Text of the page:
T. Boone Pickens is coming to the prairie today, to discuss his energy plan to reduce dependence on foreign oil. This is a good thing, insofar as we are now talking about a deeply intractable problem and, as a proud funder of the slimy, misnomered Swift Veterans for Truth (to the tune of about three million dollars), there will be a lot of interest in what he has to say in our capital city (where the Positive Voter Index stands at Republicans +7).
If you read the Pickens Plan, as he exhorts us to do in numerous commercials, you might think that he's had some kind of deathbed conversion. He calls the United States "the Saudi Arabia of wind power," and cites a 2005 study by Stanford University, which revealed that there is enough wind power worldwide to satisfy global demand seven times over (I'm stuck on the fact that Pickens-one of the largest donors to conservative causes-is actually citing a study from a University he would probably otherwise dismiss as a liberal hotbed). It's certainly striking to see someone who has spent a lifetime in the oil business become such a champion for alternative energy sources, but he seems to be one zealous convert.
Of course, there's always a catch and in his case, it's significant. For Pickens, the operative idea is not as much a reduction in reliance on oil in toto as a reduction in reliance on FOREIGN oil. As it turns out, he's all for drilling anywhere and everywhere in this country: "I say east, west coast and ANWR—get it all! To get off of foreign oil, that is the enemy...You’re drilling and whatever you are able to find and put into the domestic system will help us.”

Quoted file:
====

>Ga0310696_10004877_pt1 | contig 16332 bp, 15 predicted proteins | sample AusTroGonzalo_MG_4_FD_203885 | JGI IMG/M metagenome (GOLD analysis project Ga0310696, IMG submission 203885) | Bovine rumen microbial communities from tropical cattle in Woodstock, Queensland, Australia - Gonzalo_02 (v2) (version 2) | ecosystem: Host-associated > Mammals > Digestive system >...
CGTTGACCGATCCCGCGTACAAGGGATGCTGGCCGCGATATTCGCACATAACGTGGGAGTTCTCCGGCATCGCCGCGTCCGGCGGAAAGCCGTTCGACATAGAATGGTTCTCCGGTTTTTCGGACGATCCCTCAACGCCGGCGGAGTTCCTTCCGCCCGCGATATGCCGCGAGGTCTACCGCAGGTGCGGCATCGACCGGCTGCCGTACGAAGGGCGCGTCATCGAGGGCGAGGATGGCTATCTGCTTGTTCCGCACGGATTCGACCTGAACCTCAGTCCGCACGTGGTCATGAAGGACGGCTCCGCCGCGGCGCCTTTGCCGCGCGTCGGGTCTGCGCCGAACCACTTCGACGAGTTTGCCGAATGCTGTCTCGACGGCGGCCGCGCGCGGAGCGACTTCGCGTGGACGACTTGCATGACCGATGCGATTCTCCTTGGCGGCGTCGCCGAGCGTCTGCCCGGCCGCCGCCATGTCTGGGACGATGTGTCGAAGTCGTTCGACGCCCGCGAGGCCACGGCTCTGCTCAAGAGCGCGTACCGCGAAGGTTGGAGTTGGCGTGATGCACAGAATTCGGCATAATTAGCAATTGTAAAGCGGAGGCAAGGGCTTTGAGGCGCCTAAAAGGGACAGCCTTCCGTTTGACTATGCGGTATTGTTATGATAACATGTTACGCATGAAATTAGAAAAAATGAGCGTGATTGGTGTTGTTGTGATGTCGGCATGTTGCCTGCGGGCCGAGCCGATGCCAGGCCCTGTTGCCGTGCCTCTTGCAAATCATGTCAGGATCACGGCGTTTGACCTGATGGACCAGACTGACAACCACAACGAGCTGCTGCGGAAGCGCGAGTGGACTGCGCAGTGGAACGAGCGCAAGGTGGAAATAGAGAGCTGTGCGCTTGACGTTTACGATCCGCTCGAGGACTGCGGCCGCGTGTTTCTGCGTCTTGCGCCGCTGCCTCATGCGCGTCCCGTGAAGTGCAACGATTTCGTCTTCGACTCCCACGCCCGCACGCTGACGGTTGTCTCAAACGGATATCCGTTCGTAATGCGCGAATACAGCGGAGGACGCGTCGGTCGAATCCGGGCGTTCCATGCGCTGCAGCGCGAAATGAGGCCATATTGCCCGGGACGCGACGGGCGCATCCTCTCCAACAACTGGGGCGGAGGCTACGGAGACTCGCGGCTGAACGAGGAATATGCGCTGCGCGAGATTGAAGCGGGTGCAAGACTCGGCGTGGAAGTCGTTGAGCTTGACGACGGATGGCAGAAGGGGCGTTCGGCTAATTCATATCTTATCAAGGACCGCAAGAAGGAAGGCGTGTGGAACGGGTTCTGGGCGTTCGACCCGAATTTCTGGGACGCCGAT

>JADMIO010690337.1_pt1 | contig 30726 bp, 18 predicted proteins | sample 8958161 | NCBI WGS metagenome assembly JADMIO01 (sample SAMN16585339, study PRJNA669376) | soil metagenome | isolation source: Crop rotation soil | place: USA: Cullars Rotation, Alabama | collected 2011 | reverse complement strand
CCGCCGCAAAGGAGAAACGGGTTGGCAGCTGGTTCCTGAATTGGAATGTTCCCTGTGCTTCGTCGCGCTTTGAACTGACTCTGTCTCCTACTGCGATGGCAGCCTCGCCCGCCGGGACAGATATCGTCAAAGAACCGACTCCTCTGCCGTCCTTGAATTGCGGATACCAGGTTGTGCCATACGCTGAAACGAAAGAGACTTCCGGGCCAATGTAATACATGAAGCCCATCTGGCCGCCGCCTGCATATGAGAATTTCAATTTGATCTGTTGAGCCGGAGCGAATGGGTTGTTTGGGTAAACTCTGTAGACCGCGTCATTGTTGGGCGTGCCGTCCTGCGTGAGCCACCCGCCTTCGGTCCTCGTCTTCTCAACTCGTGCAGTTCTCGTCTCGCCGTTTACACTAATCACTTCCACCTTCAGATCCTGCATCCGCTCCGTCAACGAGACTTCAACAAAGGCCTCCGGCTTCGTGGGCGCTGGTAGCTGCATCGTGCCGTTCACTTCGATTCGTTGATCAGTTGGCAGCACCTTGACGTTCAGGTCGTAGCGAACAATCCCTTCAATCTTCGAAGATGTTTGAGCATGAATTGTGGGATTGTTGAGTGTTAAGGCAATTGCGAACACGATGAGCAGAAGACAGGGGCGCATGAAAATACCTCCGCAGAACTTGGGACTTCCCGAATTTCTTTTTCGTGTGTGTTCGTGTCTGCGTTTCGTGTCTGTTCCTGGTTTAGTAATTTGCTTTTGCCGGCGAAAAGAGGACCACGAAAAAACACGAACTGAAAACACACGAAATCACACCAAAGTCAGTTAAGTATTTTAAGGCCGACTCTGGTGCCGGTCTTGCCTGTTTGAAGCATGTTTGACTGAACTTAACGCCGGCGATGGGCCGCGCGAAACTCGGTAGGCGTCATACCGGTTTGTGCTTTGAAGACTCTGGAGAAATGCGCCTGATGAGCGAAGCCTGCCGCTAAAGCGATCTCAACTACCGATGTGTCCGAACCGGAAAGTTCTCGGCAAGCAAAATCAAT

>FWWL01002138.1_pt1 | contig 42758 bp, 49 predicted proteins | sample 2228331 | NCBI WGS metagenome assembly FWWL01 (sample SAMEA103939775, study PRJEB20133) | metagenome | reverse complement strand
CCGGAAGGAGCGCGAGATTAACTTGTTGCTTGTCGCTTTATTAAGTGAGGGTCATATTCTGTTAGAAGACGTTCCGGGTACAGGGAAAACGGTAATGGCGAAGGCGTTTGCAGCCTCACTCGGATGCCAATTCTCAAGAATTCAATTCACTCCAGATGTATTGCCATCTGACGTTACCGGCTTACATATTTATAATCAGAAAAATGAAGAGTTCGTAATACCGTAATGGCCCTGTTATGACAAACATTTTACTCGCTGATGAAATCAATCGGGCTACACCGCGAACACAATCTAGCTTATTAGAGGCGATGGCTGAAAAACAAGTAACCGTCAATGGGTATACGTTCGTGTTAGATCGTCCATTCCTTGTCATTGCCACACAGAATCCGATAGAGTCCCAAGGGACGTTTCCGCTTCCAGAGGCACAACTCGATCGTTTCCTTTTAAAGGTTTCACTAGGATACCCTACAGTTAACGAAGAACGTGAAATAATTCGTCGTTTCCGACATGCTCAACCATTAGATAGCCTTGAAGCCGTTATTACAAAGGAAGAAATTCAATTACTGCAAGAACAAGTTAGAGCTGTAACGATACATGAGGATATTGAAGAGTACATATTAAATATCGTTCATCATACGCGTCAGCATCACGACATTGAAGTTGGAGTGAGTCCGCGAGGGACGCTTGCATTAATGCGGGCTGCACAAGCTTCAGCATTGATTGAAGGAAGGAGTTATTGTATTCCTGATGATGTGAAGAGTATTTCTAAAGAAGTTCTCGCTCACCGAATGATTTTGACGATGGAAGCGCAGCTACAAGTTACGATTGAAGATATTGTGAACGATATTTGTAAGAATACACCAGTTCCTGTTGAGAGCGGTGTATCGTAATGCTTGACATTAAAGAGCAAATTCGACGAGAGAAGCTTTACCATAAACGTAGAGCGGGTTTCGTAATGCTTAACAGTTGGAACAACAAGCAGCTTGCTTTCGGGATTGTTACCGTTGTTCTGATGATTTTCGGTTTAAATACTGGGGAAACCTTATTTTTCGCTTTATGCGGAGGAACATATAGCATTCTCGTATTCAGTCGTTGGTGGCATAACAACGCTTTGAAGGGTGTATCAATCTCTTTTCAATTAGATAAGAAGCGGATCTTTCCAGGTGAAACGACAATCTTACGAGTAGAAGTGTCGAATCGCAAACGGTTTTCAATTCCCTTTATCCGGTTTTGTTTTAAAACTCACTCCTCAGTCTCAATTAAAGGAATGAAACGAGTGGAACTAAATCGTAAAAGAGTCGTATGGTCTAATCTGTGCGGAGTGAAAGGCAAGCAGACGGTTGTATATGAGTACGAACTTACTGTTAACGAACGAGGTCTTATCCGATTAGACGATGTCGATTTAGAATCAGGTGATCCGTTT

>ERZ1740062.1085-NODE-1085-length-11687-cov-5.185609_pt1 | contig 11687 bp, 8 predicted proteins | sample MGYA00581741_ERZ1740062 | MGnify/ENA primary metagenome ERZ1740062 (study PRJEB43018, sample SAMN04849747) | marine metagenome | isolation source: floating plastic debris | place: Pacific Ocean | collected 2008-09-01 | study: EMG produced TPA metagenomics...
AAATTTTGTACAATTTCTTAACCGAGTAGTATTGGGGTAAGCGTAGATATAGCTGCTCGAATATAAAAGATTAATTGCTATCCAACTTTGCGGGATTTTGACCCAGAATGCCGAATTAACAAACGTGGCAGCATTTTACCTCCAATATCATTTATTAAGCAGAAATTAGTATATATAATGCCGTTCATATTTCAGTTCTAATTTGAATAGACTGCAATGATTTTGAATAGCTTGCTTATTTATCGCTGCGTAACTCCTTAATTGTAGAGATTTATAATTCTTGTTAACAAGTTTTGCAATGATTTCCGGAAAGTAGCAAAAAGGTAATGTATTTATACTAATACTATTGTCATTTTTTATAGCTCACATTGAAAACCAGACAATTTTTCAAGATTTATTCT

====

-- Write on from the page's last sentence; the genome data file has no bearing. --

But this is not written into the text of the Pickens Plan. And there is probably a good reason for this: he knows that not one ounce of oil, taken from these places, is ever going to result in bringing down the price of gas at the pump in any significant way. It is disingenuous at best, and a ridiculous lie at worst, to imply that failure to exploit these resources is the reason for high gas prices, as he does. According to the Energy Information Administration, there MIGHT be a tiny decline in pump prices by 2030, should such drilling take place. So the question is, would such drilling be worth the environmental impact?
I hope Pickens means what he says about wind. Here in Kansas, where our governor wisely put her foot down on the construction of two coal plants on the grounds that they would have negative environmental impacts, wind seems like a great alternative. But we should all read his fine print (so fine it's non-existent) before signing up.